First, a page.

The India-spec Innova Crysta gets two all-new engine options. The 2.4-litre and 2.8-litre DOHC common-rail diesels will be offered with a 5-speed manual and 6-speed automatic respectively. The BSIV ready engines produce a segment highest 150PS and 174PS at 3400rpm. Peak torque, meanwhile, is an equally impressive 343Nm (1,400-2,800rpm) and 360Nm (1,200-3,400rpm). That’s equal and more torque, respectively, than the 3.0-litre Toyota Fortuner! The power and torque increase is a massive 45-50 percent! So despite the gain in kerb weight by about 200kg, the power to weight ratio is higher than before.For more information on Toyota Innova Crysta check Midasedu
Driving both the variants and found the power delivery to be noticeably better immediately. The 2.4-litre 2GD-FTV is a lot more refined compared to its 2.5-litre predecessor and power delivery is more linear thanks to reduced turbo lag. There is a strong surge after 2,500rpm and power is produced all the way until 4,000rpm. While we couldn’t test if the Crysta is quicker but it definitely felt like it. The 5-speed manual transmission has well-spaced ratios and makes good use of the torque on offer. Gearshifts however could have been smoother. The throws are much shorter and more car like now, a solid improvement. Gear lever vibration has reduced but it very much exists.
The 2.8-litre 1GD-FTV meanwhile felt slightly more refined and displayed lower NVH levels. This engine gets added power and torque but didn’t feel noticeably quicker. One of the reasons being the 6-speed automatic. It isn’t as responsive as the 5-speed manual transmission. Roll-on performance, however, felt quicker but we can only confirm this after a road test. The automatic even gets sequential manual shifts but paddle shifters are not going to be offered. The transmission also gets an S mode that basically moves shift points to much higher up the rev range.
Both engines feature three driving modes Normal, Eco and Power. Power delivery is noticeably different in every mode. We ended up driving in normal mode for the majority of the drive. On our drive to Goa, the Innova Crysta cruised effortlessly at speeds over 120kmph. We couldn’t test top speed but both the variants will cross 160kmph on the speedometer.
The Innova Crysta continues to use the body-on-frame chassis part of Toyota’s new generation architecture developed especially for the Innova, Hilux and Fortuner. This new chassis is more rigid than before and is slightly heavier as well. The suspension has been upgraded too and gets stronger springs. The suspension and the new chassis has improved ride quality but it can still be a bit harsh over speedbreakers and potholes. Body roll has reduced and the hydraulic steering is sharper and lighter to operate. Steering weight at parking speeds, though, is on the heavier side. Ground clearance also seems to be higher than before – Toyota didn’t have a number for us at press time.
Toyota Innova Crysta Riding
Similar to the older Innova, the Crysta employs a ladder on frame chassis, so don’t expect monocoque like dynamics. But use of rigid – high tensile steel has kept a check on the weight. This setup along with larger rear shoc absorbers make the Crysta iron through even crater like roads. The ride quality for a MPV of this size is seriously impressive and the biggest strength going by the road conditions we encounter everyday. The suspension almost never bottoms out, and goes over rumblers and spead breaker as it they never existed.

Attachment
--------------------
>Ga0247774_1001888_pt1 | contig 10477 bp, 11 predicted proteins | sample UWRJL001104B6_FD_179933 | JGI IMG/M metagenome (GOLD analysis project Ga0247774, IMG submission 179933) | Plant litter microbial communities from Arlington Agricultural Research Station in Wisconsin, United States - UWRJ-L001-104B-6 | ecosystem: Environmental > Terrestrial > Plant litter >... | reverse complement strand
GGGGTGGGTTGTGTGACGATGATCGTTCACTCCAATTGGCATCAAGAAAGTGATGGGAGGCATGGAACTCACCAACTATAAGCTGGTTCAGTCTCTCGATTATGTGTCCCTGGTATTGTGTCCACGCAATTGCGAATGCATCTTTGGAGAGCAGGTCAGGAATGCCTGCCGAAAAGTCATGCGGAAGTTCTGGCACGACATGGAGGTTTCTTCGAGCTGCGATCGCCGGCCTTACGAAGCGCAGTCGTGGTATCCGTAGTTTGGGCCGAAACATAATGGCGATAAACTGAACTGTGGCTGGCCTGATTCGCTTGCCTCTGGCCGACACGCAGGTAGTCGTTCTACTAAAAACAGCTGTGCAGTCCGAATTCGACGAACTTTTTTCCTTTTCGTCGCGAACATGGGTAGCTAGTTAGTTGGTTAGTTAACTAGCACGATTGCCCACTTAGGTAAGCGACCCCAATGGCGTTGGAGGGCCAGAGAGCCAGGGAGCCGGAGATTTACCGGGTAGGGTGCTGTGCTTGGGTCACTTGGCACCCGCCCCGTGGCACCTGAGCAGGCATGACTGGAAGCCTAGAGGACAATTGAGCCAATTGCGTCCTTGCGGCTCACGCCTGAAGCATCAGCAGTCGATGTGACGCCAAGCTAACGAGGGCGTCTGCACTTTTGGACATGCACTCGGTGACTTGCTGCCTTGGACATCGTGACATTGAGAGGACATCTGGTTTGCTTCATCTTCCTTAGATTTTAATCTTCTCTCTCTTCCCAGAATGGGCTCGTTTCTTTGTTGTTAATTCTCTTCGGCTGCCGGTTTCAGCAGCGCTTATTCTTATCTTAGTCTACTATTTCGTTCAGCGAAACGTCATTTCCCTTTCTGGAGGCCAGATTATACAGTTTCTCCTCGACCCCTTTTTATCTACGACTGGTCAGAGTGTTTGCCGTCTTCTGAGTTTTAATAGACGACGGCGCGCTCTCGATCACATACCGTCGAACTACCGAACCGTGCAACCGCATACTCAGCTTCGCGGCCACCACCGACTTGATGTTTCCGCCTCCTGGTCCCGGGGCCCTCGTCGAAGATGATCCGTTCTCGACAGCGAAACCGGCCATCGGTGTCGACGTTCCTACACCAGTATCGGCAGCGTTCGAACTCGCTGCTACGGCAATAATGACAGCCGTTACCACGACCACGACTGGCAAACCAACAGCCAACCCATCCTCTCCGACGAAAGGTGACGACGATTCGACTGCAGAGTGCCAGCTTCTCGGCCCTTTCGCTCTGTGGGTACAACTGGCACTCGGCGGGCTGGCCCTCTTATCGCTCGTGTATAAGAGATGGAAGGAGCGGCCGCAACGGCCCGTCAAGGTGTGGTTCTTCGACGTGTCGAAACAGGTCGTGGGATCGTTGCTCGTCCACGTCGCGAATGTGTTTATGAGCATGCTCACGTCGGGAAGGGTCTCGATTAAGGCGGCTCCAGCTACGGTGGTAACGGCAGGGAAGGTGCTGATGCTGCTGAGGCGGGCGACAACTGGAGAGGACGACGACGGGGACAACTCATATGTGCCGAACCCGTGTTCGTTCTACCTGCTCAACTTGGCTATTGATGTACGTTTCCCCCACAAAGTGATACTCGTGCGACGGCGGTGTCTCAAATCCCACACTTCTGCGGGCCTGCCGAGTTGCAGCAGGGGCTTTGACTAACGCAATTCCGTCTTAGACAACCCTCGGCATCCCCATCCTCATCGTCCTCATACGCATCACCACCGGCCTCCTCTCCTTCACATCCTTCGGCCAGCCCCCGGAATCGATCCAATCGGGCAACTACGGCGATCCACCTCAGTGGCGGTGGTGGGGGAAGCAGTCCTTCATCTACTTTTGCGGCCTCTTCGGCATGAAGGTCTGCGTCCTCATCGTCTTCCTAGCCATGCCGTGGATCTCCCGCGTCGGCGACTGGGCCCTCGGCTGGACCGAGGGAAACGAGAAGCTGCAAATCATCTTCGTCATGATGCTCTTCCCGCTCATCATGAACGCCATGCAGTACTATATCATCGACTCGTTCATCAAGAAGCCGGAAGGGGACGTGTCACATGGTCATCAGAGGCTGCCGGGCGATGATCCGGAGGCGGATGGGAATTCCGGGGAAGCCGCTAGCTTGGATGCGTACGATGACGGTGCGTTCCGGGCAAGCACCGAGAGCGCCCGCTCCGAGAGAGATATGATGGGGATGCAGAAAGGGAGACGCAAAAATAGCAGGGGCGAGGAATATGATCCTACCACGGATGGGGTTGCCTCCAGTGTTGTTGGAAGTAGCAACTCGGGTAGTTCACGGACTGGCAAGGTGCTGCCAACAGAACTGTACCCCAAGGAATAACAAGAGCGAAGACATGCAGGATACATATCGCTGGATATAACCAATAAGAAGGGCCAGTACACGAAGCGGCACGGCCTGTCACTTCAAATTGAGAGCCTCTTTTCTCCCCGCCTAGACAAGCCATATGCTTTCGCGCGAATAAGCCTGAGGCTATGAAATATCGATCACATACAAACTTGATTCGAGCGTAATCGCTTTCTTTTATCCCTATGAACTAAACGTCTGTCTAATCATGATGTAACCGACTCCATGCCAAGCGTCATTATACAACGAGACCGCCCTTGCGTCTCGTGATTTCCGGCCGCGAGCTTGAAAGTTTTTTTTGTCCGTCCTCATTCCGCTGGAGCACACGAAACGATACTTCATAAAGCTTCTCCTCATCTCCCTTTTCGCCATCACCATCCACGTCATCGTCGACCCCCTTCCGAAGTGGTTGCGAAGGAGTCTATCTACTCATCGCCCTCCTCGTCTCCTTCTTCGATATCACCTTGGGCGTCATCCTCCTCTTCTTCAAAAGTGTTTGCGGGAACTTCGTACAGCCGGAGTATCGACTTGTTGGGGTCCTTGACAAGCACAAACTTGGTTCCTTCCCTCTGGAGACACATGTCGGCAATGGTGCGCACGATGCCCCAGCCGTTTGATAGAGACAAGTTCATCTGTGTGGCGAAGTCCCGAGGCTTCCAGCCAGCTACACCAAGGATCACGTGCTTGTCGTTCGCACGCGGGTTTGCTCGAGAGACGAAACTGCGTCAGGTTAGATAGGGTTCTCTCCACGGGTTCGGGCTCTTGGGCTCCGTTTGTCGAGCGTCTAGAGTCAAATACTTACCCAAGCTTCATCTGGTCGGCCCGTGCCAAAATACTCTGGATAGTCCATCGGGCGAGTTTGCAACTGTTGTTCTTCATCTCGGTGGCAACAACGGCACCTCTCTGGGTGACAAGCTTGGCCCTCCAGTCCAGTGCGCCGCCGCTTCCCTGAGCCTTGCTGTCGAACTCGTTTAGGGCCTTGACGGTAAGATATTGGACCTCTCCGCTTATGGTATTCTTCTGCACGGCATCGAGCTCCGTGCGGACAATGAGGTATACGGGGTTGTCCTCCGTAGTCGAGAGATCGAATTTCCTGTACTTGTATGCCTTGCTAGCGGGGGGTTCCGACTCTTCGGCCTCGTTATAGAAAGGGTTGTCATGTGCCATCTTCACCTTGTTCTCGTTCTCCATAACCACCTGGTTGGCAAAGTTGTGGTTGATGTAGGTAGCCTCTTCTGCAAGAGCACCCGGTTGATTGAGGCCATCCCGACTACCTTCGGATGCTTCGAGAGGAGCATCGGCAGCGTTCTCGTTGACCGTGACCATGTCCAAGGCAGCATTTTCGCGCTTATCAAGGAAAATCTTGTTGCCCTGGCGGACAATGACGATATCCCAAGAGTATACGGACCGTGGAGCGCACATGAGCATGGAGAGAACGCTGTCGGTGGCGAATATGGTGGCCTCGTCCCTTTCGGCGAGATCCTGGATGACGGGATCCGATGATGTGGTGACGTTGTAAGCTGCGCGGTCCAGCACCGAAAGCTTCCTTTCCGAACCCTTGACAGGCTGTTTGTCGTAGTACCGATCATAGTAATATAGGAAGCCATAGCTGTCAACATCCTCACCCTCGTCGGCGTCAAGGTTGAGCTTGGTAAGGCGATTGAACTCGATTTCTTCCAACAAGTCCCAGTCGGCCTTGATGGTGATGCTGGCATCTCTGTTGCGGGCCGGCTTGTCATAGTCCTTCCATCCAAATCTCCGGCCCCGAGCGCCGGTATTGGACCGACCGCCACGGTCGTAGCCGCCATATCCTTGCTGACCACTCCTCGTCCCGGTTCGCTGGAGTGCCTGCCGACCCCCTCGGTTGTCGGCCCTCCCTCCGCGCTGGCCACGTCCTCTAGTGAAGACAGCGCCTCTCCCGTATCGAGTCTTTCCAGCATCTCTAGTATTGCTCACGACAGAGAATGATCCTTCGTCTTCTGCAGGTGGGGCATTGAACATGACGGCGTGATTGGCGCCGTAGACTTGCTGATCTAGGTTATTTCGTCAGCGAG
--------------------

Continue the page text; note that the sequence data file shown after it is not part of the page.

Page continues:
It’s a big car and the steering feels heavy specially while taking a U-turn. This is probably to keep the steering communicative and fairly direct, but at higher speed it becomes both lighter and inconsistent. Moreover, it still has evident body-roll though the engineers have tried to control the sip like pitching movement to certain extent. Obviously, smaller MPVs available in India feel more nimble and agile, but the Innova Crysta is clearly more composed and sure footed.
Toyota Innova Crysta Safety
The braking system of the Innova Crysta has front disc and rear drum brakes with anti-lock braking system as a standard in all variants. The Innova Crysta models have three airbags, one for the driver, one for the co-passenger and the third one for the knee of the driver. The top-end variant ZX has a front side and curtain airbags as additional safety features for the occupants.
Toyota Innova Crysta Cost in Hyderabad
Toyota Innova Crysta On Road Price is 18,09,804/- and Ex-showroom Price is 14,83,000/- in Hyderabad. Toyota Innova Crysta comes in 8 colours, namely Garnet Red,Grey,Super White,Wildfire,White Pearl Crystal Shine,Silver,Avant Grade Bronze,White Pearl Crystal Shine Touring Sport. Toyota Innova Crysta comes with RWD with 2694 CC Displacement and 4 Cylinders with Maximum Power 164 bhp@5200 rpm and Peak Torque 245 Nm@4000 rpm DRIVE TRAIN RWD and reaches 100 KMPH at N/A . Toyota Innova Crysta comes with Manual Transmission with RWD .
Toyota Innova Crysta Conclusion
The Innova Crysta has gone on sale at a price range of Rs 13.84-20.78 lakh (ex-showroom, Mumbai). Yes, that puts it out of the realm of conventional MPVs from Maruti, Honda, Chevrolet, Mahindra and Renault and almost into the territory of seven-seat SUVs and even executive sedans. When you’re paying this much money, you have certain expectations of space, quality, luxury and comfort, and the good news is the Innova Crysta delivers on just about all of them. Sure, refinement is still not the greatest, and the steering, clutch and gearbox can get a bit tiresome in traffic, but these are minor setbacks in the scheme of things. The Crysta takes all the old Innova’s strengths that customers just love, and amplifies them. Yes, you will have to pay a premium for it, but as most owners of the previous car will tell you, it will be worth it.